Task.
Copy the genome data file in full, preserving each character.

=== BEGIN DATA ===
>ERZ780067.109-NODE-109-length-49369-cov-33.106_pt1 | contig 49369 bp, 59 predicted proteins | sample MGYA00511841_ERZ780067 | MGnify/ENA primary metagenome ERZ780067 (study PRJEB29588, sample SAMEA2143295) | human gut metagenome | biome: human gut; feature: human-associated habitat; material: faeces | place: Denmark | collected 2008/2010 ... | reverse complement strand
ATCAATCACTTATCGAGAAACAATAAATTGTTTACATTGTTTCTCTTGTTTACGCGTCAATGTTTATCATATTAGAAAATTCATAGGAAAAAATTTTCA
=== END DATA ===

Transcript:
>ERZ780067.109-NODE-109-length-49369-cov-33.106_pt1 | contig 49369 bp, 59 predicted proteins | sample MGYA00511841_ERZ780067 | MGnify/ENA primary metagenome ERZ780067 (study PRJEB29588, sample SAMEA2143295) | human gut metagenome | biome: human gut; feature: human-associated habitat; material: faeces | place: Denmark | collected 2008/2010 ... | reverse complement strand
ATCAATCACTTATCGAGAAACAATAAATTGTTTACATTGTTTCTCTTGTTTACGCGTCAATGTTTATCATATTAGAAAATTCATAGGAAAAAATTTTCA